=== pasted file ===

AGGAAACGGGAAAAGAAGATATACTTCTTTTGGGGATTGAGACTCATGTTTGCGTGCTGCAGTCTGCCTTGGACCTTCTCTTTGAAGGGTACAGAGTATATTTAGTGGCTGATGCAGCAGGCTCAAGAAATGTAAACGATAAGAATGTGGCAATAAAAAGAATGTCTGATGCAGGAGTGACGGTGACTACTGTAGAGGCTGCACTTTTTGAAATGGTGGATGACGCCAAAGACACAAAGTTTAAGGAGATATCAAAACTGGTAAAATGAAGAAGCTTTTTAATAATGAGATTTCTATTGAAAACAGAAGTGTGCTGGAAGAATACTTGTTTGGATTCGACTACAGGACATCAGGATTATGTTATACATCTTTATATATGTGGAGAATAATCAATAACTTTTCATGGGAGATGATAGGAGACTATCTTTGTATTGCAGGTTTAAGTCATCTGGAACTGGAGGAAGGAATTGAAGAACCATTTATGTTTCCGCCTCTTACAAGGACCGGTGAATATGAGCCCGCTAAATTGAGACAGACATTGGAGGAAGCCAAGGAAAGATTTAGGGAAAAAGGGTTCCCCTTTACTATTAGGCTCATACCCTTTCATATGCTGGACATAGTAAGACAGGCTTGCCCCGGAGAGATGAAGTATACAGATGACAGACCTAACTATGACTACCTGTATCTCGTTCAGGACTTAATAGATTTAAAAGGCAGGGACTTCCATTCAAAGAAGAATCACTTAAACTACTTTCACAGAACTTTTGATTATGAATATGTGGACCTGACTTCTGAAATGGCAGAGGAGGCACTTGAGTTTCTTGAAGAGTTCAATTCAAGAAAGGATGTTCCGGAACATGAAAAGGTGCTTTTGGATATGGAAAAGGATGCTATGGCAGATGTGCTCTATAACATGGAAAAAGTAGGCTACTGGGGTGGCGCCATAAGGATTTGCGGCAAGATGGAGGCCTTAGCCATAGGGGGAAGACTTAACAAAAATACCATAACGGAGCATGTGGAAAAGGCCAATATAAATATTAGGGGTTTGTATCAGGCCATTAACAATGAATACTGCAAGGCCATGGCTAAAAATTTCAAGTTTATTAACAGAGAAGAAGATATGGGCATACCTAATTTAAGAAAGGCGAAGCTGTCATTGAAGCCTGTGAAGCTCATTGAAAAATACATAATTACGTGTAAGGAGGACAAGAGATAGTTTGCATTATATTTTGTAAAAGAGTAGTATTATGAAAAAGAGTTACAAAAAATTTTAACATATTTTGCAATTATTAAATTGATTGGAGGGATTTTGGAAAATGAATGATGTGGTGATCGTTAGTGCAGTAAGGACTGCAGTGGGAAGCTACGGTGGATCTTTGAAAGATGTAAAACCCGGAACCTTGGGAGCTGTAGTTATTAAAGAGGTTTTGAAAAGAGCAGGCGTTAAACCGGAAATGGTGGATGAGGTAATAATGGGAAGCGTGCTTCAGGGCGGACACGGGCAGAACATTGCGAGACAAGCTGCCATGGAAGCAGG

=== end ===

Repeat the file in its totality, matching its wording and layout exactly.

AGGAAACGGGAAAAGAAGATATACTTCTTTTGGGGATTGAGACTCATGTTTGCGTGCTGCAGTCTGCCTTGGACCTTCTCTTTGAAGGGTACAGAGTATATTTAGTGGCTGATGCAGCAGGCTCAAGAAATGTAAACGATAAGAATGTGGCAATAAAAAGAATGTCTGATGCAGGAGTGACGGTGACTACTGTAGAGGCTGCACTTTTTGAAATGGTGGATGACGCCAAAGACACAAAGTTTAAGGAGATATCAAAACTGGTAAAATGAAGAAGCTTTTTAATAATGAGATTTCTATTGAAAACAGAAGTGTGCTGGAAGAATACTTGTTTGGATTCGACTACAGGACATCAGGATTATGTTATACATCTTTATATATGTGGAGAATAATCAATAACTTTTCATGGGAGATGATAGGAGACTATCTTTGTATTGCAGGTTTAAGTCATCTGGAACTGGAGGAAGGAATTGAAGAACCATTTATGTTTCCGCCTCTTACAAGGACCGGTGAATATGAGCCCGCTAAATTGAGACAGACATTGGAGGAAGCCAAGGAAAGATTTAGGGAAAAAGGGTTCCCCTTTACTATTAGGCTCATACCCTTTCATATGCTGGACATAGTAAGACAGGCTTGCCCCGGAGAGATGAAGTATACAGATGACAGACCTAACTATGACTACCTGTATCTCGTTCAGGACTTAATAGATTTAAAAGGCAGGGACTTCCATTCAAAGAAGAATCACTTAAACTACTTTCACAGAACTTTTGATTATGAATATGTGGACCTGACTTCTGAAATGGCAGAGGAGGCACTTGAGTTTCTTGAAGAGTTCAATTCAAGAAAGGATGTTCCGGAACATGAAAAGGTGCTTTTGGATATGGAAAAGGATGCTATGGCAGATGTGCTCTATAACATGGAAAAAGTAGGCTACTGGGGTGGCGCCATAAGGATTTGCGGCAAGATGGAGGCCTTAGCCATAGGGGGAAGACTTAACAAAAATACCATAACGGAGCATGTGGAAAAGGCCAATATAAATATTAGGGGTTTGTATCAGGCCATTAACAATGAATACTGCAAGGCCATGGCTAAAAATTTCAAGTTTATTAACAGAGAAGAAGATATGGGCATACCTAATTTAAGAAAGGCGAAGCTGTCATTGAAGCCTGTGAAGCTCATTGAAAAATACATAATTACGTGTAAGGAGGACAAGAGATAGTTTGCATTATATTTTGTAAAAGAGTAGTATTATGAAAAAGAGTTACAAAAAATTTTAACATATTTTGCAATTATTAAATTGATTGGAGGGATTTTGGAAAATGAATGATGTGGTGATCGTTAGTGCAGTAAGGACTGCAGTGGGAAGCTACGGTGGATCTTTGAAAGATGTAAAACCCGGAACCTTGGGAGCTGTAGTTATTAAAGAGGTTTTGAAAAGAGCAGGCGTTAAACCGGAAATGGTGGATGAGGTAATAATGGGAAGCGTGCTTCAGGGCGGACACGGGCAGAACATTGCGAGACAAGCTGCCATGGAAGCAGG